Tuesday, 27 March 2012

Killer Dim Sum!

I first heard about it in November of 2011 -- how famed masterchef Chen Xun had been coaxed out of retirement for a month-long dim sum promotion in Guangzhou. I was not able to make that trip, and have regretted it since. It was a meal I would have gladly killed for.

The Guangzhou-based 87-year-old Chen is regarded as one of the greatest dim sum masters of his generation. He is advisor to the Guangzhou Culinary Association and author of many cookbooks.

So imagine my surprise and glee when I learned that the masterchef had been invited to repeat his feat, this time in Hong Kong for two weeks. A few days back I finally found myself seated at Nanhai No.1 restaurant in Tsimshatsui, looking at dim sum that had been served by Chen since the 1940s.

We opened with Steamed Mountain Yam and Duck Web with Bean Curd Skin (right). The duck web had been braised and steamed along with the yam, allowing the yam, which was tied together with string made from an omelette, to thoroughly imbibe the flavour of the duck web. The taste was subtle with a light hint of superior soy sauce.
Next came Steamed Prawn stuffed with Quail Egg (left).  The prawn was minced and beaten into a paste that was smooth and slightly crunchy. The acid test for me was the taste of prawn, which came through with light seasoning. The quail egg also gave a heavier body to the bite.

This was followed by morsel-sized pastry birds, actually Baked Chicken Liver Pastry seasoned with Spring Onion Oil (below, left). The liver was light in taste, unlike the heftier flavour of most chicken liver. The pastry was typically Chinese in style, and a little on the heavy side with a hint of spring onion oil.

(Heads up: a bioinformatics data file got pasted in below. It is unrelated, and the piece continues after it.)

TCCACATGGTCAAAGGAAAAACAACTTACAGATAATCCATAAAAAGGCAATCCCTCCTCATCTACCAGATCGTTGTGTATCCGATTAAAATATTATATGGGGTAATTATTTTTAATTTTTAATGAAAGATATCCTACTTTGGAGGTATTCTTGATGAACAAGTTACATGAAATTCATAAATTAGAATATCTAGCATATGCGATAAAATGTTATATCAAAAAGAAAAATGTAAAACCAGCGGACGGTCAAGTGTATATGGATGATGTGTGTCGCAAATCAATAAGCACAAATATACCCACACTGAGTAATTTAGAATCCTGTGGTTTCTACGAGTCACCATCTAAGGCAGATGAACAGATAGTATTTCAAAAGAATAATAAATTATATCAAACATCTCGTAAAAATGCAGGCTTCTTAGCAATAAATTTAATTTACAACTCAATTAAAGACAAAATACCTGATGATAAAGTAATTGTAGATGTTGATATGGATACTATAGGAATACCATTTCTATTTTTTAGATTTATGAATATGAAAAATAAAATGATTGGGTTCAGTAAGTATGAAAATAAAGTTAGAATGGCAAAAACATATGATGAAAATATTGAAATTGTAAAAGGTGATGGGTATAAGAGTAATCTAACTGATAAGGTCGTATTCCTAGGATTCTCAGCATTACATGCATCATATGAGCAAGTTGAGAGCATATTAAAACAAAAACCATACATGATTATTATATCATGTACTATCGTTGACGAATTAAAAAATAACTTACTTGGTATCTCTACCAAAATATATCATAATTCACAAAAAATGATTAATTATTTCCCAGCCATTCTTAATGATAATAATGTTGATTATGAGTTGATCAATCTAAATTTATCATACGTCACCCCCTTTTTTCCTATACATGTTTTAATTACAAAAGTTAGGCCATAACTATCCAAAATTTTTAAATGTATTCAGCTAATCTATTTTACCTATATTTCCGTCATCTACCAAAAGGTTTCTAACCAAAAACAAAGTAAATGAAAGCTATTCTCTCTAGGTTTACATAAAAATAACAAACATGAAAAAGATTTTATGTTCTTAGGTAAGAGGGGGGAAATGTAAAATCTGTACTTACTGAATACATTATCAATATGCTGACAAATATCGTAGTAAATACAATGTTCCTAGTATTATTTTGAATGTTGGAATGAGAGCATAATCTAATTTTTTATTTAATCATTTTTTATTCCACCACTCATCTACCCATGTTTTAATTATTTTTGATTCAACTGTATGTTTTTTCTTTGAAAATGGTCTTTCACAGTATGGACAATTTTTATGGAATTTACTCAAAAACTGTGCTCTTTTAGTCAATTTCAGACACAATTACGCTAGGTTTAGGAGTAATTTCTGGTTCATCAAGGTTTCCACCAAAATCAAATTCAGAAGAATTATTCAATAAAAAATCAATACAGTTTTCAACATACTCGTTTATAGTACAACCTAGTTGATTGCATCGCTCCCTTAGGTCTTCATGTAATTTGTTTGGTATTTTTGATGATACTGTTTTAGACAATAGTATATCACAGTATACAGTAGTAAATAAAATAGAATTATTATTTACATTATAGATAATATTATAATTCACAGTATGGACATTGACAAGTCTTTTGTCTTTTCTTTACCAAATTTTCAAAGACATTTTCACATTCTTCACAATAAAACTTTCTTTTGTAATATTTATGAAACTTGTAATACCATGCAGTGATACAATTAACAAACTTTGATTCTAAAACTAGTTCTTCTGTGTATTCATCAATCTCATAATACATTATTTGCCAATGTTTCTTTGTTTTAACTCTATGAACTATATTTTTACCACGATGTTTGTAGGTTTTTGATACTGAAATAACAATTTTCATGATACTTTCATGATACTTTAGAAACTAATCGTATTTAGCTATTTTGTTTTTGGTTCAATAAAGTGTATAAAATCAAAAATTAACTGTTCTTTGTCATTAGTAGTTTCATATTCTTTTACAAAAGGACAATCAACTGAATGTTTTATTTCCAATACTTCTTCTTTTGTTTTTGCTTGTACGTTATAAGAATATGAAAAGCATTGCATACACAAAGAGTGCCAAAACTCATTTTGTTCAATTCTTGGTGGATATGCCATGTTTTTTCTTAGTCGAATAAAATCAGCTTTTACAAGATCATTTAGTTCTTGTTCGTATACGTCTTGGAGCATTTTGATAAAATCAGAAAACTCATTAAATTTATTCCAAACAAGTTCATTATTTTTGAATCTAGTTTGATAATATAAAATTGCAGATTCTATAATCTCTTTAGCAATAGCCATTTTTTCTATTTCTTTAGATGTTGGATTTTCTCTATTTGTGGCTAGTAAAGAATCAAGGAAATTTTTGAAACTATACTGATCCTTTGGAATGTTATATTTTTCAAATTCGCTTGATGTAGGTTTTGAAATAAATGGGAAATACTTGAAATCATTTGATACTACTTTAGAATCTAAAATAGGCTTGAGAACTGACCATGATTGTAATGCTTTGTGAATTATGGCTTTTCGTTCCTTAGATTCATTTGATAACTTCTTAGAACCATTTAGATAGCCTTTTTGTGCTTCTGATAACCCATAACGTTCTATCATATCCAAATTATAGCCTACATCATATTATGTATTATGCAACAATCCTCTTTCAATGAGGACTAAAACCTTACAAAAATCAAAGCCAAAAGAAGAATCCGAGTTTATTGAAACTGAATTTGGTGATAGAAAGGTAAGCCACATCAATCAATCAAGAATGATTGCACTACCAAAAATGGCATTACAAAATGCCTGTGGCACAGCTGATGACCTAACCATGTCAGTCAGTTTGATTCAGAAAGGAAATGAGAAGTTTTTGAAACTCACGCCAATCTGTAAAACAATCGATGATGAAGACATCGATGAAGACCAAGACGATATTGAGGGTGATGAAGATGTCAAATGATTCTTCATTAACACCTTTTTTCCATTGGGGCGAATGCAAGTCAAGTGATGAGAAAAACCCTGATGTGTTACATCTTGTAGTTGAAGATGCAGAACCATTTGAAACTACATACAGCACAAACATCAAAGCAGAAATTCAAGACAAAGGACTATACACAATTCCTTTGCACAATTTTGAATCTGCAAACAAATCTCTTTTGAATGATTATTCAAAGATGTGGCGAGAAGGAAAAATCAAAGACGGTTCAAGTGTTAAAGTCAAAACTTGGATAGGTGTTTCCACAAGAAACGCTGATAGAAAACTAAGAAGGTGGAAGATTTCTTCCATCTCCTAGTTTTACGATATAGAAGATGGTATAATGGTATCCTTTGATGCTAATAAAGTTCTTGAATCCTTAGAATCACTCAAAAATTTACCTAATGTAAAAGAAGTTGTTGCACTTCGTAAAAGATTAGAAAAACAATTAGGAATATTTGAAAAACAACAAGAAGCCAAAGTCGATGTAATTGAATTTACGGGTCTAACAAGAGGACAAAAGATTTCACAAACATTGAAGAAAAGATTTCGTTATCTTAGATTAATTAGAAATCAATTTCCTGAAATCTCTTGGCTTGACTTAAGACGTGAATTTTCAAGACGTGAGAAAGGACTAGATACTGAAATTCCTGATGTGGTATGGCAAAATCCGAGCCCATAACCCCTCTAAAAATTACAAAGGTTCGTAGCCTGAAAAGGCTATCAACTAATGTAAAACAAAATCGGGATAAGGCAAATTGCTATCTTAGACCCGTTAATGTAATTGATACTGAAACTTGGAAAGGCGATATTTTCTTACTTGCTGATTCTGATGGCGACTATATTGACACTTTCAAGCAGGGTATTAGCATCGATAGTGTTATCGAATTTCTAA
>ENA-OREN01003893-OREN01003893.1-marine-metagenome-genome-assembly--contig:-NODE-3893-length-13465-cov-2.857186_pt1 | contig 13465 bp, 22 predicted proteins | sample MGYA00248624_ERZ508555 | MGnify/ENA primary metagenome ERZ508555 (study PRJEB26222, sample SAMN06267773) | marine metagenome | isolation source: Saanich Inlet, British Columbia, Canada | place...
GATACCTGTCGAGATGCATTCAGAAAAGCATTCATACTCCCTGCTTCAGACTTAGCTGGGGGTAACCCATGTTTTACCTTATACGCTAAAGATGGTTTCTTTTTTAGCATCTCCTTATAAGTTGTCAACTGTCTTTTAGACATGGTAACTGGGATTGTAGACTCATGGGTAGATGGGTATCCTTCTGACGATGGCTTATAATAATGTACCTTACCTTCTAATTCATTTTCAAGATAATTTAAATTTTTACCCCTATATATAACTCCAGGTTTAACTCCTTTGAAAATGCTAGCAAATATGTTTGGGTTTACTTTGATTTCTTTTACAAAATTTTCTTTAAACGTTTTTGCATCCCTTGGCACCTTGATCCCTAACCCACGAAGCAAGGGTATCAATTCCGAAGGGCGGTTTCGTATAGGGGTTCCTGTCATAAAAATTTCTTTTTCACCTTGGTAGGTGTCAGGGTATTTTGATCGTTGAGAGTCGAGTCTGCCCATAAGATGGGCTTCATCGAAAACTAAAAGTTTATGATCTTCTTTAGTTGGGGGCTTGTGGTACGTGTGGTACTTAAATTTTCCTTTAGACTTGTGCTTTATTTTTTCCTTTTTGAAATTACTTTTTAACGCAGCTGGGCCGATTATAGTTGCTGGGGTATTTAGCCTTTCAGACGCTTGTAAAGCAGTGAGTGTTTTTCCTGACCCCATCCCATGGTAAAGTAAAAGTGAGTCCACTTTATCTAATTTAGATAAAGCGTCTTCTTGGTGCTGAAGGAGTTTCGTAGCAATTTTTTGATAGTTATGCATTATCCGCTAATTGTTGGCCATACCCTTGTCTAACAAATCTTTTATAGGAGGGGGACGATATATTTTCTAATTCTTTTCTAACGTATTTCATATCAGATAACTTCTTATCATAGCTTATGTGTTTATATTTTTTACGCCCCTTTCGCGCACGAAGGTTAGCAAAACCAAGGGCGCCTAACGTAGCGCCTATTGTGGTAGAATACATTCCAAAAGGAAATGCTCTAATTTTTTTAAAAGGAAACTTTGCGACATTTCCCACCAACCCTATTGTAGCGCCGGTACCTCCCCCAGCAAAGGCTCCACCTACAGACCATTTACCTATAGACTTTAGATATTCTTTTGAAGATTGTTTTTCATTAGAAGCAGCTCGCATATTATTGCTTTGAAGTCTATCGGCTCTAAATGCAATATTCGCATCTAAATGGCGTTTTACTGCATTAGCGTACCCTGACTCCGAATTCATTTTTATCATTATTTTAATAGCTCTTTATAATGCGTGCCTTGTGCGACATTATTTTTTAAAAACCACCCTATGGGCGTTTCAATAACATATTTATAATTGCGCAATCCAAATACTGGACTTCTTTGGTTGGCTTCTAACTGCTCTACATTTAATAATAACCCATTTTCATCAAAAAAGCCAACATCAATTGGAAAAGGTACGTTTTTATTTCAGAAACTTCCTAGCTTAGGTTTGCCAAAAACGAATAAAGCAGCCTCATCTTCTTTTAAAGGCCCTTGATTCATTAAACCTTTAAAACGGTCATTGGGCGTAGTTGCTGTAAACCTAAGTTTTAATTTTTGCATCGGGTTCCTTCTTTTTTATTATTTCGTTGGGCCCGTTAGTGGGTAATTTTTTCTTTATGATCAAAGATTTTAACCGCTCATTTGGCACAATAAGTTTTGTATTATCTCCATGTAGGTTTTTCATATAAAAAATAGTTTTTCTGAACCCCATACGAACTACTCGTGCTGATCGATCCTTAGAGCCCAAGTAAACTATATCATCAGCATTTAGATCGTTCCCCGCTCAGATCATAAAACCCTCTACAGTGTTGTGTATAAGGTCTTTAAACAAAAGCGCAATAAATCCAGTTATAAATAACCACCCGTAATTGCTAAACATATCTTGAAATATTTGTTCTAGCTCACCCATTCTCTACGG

葱油凤肝酥 (left), 窝烧鸭脑饼 (right)

The fourth item was unusual---Baked Duck’s Brain Pancake with Cinnamon Flavour (above, right).  Each pancake used two duck brains blended with minced meat. The taste of duck brain was subtle but the texture was unforgettable. It reminded me of tofu but with a meatier smoked taste. My favorite!

When the ha kou was presented, it looked like any other ha kou except for a pronounced red blush shining through the skin. The first bite of the Steamed Shrimp Dumpling with Fresh Tomato (right) produced a light hint of tomato sourness accompanied by the crunch of prawn paste.  But the second bite clearly justified the presence of the tomato paste; the flavor of tomato and prawns is a marriage made in heaven. Yum!

I’ve never been fond of chicken siu mai (below, right), and the only occasion I would eat chicken siu mai would be in Muslim Malaysia, where the use of pork in hotel restaurants is forbidden. But Masterchef Chen Xun’s version was exquisite, the meat finely chopped and marinated with superior oyster and soy sauces. The meat on its own was already flavoursome but the marinate enhanced it even further.
网油牛肉卷 (left),  鸡茸干蒸卖 (right)

The Steamed Beef Ball (above, left) was lean beef hand-chopped, and wrapped in caul-oil which serves to moisten the meatball during steaming. The beef was further enhanced with dried mandarin peel, water chestnut, lemon leaves and coriander. From the first bite the parade of flavours from the ingredients came through, one after another!

The preparation of pomelo skin is always tedious and time-consuming, making pomelo skin as an ingredient a rare treat in restaurants. Masterchef Chen Xun mixed Pomelo Skin with Pork Belly (left) and cooked it until soft. The final mixture was then stuffed into a bun and steamed for about 20 minutes, giving it a refreshing taste quite unlike the usual char siu or chicken bun. Furthermore, the pomelo skin soaked in the oil from the pork belly, while sending hints of fruitiness seeping through the meat.

Two desserts were prepared and served for this promotion. The first was lotus paste coated with flour mixture and sesame seeds (below, right), and deep-fried until golden brown. The lotus paste was light and not too sweet like most Chinese desserts. And the sesame seeds gave a nice bite with a pungent seedy flavor.

The last dessert was my favourite -- deep-fried Banana stuffed with Red Bean Paste (below, left). The combination was refreshing and somehow tasted modern. But the restaurant staff assured me that such a combination had already existed more than 50 years ago.

Level 30, iSquare
63 Nathan Road
Tsimshatsui, Kowloon
Tel:   852 2487 3688


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